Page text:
Gravitational Effects on Cerebrospinal Fluid Pressure and Flow in an Anatomical Model
Elisa Barney Smith
The Boise State University Microgravity Research Team, “Gravitational Effects on Cerebrospinal Fluid Pressure and Flow in an Anatomical Model,” seeks to address Section C.6.7 “Microgravity Biomedical Counter-Measures for Long Duration Spaceflight” in NASA’s Critical Technology Determination (CTD) for Future Human Space Flight document. This section states that intracranial hypertension has the potential to have temporary and permanent health risks. Based on this, an experiment was designed to provide a foundation of information on cerebrospinal fluid (CSF) movement inside the cranium. Using an anatomically representative model, this team seeks to better understand CSF movement and changes in intracranial pressure (ICP) in response to hyper- and microgravity in real time during parabolic flight. We propose to monitor these changes using pressure and flow sensors positioned throughout our “CSF Flow Apparatus,” allowing us to collect data at multiple locations. Results of our study could provide a preliminary explanation for some of the symptoms seen in extended spaceflight, as well as providing a foundation for future research in monitoring and treatment of increased ICP.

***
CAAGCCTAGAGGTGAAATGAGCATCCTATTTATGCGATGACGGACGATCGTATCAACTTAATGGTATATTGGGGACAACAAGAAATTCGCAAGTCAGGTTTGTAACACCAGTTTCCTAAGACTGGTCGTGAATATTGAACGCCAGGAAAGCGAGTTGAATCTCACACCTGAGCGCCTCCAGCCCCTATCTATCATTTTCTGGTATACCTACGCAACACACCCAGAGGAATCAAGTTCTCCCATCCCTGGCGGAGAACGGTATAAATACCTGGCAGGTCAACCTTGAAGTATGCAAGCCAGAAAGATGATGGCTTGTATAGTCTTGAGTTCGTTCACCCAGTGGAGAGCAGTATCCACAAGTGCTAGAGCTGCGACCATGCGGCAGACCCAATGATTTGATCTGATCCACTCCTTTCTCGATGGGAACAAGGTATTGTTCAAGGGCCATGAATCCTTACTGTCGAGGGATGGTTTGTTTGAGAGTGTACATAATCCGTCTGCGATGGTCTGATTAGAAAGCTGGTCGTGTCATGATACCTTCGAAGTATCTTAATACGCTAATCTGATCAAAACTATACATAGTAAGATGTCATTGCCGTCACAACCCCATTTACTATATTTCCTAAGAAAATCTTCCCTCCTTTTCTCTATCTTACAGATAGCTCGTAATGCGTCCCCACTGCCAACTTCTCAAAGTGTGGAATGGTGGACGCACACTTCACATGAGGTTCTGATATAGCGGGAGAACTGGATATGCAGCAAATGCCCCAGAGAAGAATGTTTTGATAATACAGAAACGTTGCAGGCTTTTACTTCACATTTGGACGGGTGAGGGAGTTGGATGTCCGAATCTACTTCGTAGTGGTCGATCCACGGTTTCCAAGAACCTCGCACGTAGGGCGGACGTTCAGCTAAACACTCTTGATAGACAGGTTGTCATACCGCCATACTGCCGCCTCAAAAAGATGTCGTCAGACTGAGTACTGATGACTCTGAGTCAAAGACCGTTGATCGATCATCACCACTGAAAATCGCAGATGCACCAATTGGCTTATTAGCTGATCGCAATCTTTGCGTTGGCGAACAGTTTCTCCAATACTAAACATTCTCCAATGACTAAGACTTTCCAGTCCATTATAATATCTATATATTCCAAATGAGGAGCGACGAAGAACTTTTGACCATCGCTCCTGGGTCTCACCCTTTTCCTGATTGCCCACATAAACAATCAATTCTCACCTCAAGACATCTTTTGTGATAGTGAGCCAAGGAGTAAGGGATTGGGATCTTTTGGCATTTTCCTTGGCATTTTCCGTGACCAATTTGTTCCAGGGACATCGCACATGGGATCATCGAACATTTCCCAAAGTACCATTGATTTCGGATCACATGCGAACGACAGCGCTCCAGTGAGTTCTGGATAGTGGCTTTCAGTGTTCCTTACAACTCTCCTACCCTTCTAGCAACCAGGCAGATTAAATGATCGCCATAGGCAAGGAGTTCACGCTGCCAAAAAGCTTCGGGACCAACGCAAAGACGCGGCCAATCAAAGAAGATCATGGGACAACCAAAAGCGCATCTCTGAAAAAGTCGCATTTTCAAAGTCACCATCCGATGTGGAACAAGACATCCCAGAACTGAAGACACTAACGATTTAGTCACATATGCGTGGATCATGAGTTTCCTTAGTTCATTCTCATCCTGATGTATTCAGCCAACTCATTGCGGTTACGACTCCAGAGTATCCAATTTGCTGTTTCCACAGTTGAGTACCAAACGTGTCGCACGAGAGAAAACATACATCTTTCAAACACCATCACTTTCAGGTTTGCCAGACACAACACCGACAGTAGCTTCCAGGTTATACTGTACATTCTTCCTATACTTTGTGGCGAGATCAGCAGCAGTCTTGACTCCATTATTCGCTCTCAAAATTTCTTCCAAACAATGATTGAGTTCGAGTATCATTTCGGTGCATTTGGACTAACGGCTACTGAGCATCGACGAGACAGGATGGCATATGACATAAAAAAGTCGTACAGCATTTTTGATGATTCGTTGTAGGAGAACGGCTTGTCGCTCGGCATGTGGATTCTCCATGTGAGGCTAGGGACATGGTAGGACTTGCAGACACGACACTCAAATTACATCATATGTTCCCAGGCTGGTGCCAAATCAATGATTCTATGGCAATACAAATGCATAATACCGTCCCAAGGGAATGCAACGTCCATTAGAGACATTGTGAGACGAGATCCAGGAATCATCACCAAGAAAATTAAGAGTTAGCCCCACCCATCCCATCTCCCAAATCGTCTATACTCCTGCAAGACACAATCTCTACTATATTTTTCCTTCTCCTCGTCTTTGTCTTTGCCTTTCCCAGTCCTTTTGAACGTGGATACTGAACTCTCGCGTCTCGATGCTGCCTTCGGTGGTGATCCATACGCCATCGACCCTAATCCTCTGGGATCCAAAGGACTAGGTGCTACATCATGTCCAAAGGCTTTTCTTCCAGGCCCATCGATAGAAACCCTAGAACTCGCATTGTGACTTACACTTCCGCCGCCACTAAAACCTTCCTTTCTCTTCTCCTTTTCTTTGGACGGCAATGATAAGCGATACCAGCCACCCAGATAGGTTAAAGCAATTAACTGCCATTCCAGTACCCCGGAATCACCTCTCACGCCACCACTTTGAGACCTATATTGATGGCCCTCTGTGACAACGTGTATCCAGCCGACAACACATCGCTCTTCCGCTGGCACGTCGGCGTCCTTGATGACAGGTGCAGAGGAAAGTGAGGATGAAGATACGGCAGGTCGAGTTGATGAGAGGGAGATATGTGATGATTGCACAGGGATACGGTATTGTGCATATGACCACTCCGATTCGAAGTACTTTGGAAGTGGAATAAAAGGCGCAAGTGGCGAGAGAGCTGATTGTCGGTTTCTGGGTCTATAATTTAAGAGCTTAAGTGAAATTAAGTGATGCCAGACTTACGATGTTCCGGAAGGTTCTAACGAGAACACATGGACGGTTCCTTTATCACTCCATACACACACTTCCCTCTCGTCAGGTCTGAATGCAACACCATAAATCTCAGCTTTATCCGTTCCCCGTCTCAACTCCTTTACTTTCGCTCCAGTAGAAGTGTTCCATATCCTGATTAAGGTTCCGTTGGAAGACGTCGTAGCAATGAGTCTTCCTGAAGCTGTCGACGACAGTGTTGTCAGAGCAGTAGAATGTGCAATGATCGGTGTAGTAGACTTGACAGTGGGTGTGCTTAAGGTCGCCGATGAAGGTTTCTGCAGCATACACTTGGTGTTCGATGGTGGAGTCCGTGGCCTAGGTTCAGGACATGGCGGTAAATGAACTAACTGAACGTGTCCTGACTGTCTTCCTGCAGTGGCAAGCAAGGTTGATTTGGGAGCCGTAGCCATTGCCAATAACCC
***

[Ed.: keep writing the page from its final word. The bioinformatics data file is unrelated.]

Besides designing an experiment, for NASA's Microgravity University Program, The Boise State University Microgravity Research Team is hosting numerous community outreach events. Of these events, one will be Mini-Microgravity Challenge offered to a Fifth grade class at Mountain View Elementary School in Boise, ID. Students will be given the opportunity to develop their own Mar's Rover using a "blown out egg." They will create an appropriate hypothesis, drawing or model, and be given an opportunity to test their project.
Stone, Roxanne; Cserna, Janos; Mac Jones, Douglas; Scott, Jordan; Barcroft, Carl; Warren, Scott; Ostyn, Jared; Stewart, Libby; Smith, Tara; and Smith, Kaytlin, "Gravitational Effects on Cerebrospinal Fluid Pressure and Flow in an Anatomical Model" (2014). College of Engineering Presentations. 3.